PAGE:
Benjamin Aginiga in the United States Navy, age 21, 1945.

Third, in our current political environment, the project has taken on a new significance. The project highlights and illustrates the rich cultural contributions of the Mexican, Mexican American, and Spanish Basques to northern Arizona and the state of Arizona; it also brings to light the numerous challenges they have faced and continue to face, including discrimination, segregation, racism, cultural eradication, and marginalization. As Shakespeare noted in The Tempest, “What’s past is prologue.” It is my hope that this project creates understanding and empathy, not only for the Mexican, Mexican American, and Spanish Basque, but for any ethnic, cultural, or religious group that is or has been marginalized and/or discriminated against.

Fourth, it is my hope that the project serves as a road map for others to replicate, whether that be archivists, community activists, or other ethnic communities. We started this project with a little seed money from the Arizona Humanities, and continued it with a large dose of passion and commitment from a few individuals. It certainly takes funding, technology, and infrastructure to do something similar, but it also requires patience, trust, and mutual respect.

Do you have a favorite interview? A favorite photograph?

This is a difficult question to answer. I would say that I’m most proud of and excited about the breadth of the project rather than one specific interview. There may be other ethnographic oral history projects similar to this one across the country, but this is the most ambitious and longstanding oral history project documenting a specific ethnic and cultural community in northern Arizona. Each story is a significant and important thread that makes up the tapestry of this community. As we have learned, many of the stories and families overlap, adding a rich context and depth of understanding to the Mexican, Mexican American, and Spanish Basques in northern Arizona.

The American school system is known to whitewash the past and exclude teaching on the histories of all individuals in America. What is the value in creating an official catalog of Hispanic-American history from the perspectives of Hispanic individuals? Why is it important to not only show the hardships, but also the everyday experiences of school, church, family, jobs, and social lives?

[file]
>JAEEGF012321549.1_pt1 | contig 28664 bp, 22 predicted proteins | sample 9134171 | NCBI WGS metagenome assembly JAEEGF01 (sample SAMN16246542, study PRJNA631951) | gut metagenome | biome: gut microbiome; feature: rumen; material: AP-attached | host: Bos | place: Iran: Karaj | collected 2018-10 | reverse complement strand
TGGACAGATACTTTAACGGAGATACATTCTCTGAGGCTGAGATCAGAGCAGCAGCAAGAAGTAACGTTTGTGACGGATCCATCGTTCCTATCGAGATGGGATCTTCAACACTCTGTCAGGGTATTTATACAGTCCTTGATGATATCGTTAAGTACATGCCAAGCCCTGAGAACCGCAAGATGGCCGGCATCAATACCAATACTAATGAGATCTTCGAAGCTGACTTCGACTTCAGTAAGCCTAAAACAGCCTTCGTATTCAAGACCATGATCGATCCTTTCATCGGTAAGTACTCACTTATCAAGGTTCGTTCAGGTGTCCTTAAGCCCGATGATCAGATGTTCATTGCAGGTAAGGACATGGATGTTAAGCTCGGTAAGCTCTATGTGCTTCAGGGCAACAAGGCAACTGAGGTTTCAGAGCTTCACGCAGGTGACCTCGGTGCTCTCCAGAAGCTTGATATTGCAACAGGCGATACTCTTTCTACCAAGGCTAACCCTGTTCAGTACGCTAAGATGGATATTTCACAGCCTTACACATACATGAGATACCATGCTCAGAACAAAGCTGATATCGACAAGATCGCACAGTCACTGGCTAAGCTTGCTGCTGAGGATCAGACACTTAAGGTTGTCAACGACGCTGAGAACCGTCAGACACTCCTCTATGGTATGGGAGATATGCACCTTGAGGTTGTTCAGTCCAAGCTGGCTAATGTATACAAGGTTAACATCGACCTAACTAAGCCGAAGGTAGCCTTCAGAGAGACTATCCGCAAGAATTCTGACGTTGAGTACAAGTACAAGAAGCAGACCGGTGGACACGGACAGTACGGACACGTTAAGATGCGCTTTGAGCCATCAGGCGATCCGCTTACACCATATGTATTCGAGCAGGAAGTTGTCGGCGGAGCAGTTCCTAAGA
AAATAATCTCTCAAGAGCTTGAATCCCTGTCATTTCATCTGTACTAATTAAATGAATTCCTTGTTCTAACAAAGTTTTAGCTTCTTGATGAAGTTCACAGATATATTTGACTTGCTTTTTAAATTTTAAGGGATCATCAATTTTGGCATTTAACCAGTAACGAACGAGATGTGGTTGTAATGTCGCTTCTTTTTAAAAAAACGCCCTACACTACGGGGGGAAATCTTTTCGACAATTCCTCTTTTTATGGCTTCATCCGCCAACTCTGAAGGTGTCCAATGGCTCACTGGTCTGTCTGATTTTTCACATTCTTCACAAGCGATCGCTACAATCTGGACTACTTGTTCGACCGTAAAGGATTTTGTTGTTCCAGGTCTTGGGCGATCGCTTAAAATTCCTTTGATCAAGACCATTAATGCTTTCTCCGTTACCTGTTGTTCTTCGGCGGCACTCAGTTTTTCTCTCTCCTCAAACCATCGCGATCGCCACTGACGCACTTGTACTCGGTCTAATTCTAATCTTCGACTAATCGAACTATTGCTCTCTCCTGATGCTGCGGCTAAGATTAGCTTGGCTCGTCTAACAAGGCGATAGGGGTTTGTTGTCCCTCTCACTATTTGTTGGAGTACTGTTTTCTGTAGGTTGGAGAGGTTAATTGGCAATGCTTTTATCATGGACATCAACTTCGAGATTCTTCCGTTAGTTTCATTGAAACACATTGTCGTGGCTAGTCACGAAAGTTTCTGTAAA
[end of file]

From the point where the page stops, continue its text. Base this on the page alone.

Black and white image. Crowd of people sitting at folding tables and chairs. Streamers hang from the ceiling.
The Monterey Club holding their festival in the basement of Our Lady of Guadalupe Catholic Church, 1945.

This is a complex question. I agree with the statement that history is frequently conveyed from a hegemonic perspective, which can limit the understanding and appreciation of other perspectives. I feel as though the pendulum is swinging in a direction that values other perspectives, which leads to a deeper understanding of our collective and shared history. Los Recuerdos del Barrio en Flagstaff in an excellent example of an effort to document, preserve, and make available a historical and cultural perspective of Flagstaff’s history that had previously not been available outside that specific community.

Today, we see faculty members on campus and community members reaching out to learn more about this community, its people, accomplishments, fortitude, challenges, and disappointments. There are themes in the oral histories that resonate within the Los Recuerdos del Barrio en Flagstaff community that also resonate with other similarly marginalized communities, not only in Flagstaff and northern Arizona, but across the country. Themes such as discrimination, alienation, segregation, cultural appropriation, and systemic cultural eradication are evident in these interviews, but I would suggest that these are issues faced by indigenous peoples, African Americans, Asian Americans, Muslim Americans, and many other ethnic and cultural communities. There are lessons for all of us to learn and value from these interviews.

The team behind this collection actively recorded interviews for almost twenty years. Did the interview process change at all? Are there hopes to conduct more interviews?

Two figures cut down tree in the snow. Black and white image.
Alejandro Vergara and Hilario Esparza working for the Arizona Lumber and Timber Company as lumberjacks, 1930.

The team is relatively small. Initially, Karen Underhill worked with Delia Ceballos Munoz to get the project started, but since then, the driving energy and the person who conducted every interview is Delia. Delia worked in the library for nearly 30 years, the last ten of which were in Special Collections and Archives. She’s always been an ardent advocate for and supporter of the preservation and celebration of her community. We are deeply grateful that a part of Delia’s work and the stories of her community will be preserved and made available to future generations. Do we hope to conduct more interviews? Delia retired about a year ago; prior to her retirement, I extended an open invitation for her to continue working on Los Recuerdos del Barrio en Flagstaff, should she be interested. I plan on sharing this interview with her, and my hope is that she will have some time to volunteer with us to continue the excellent work she’s done to date.

All images belong to: Northern Arizona University, Cline Library Special Collections and Archives, Los Recuerdos del Barrio en Flagstaff Collection.

Find out more about Los Recuerdos del Barrio en Flagstaff at: http://azarchivesonline.org/xtf/view?docId=ead/nau/Los_Recuerdosextras.xml

This interview was conducted by Sabrina Cofer. She is a Central Connecticut State University graduate and an editorial intern at Choice.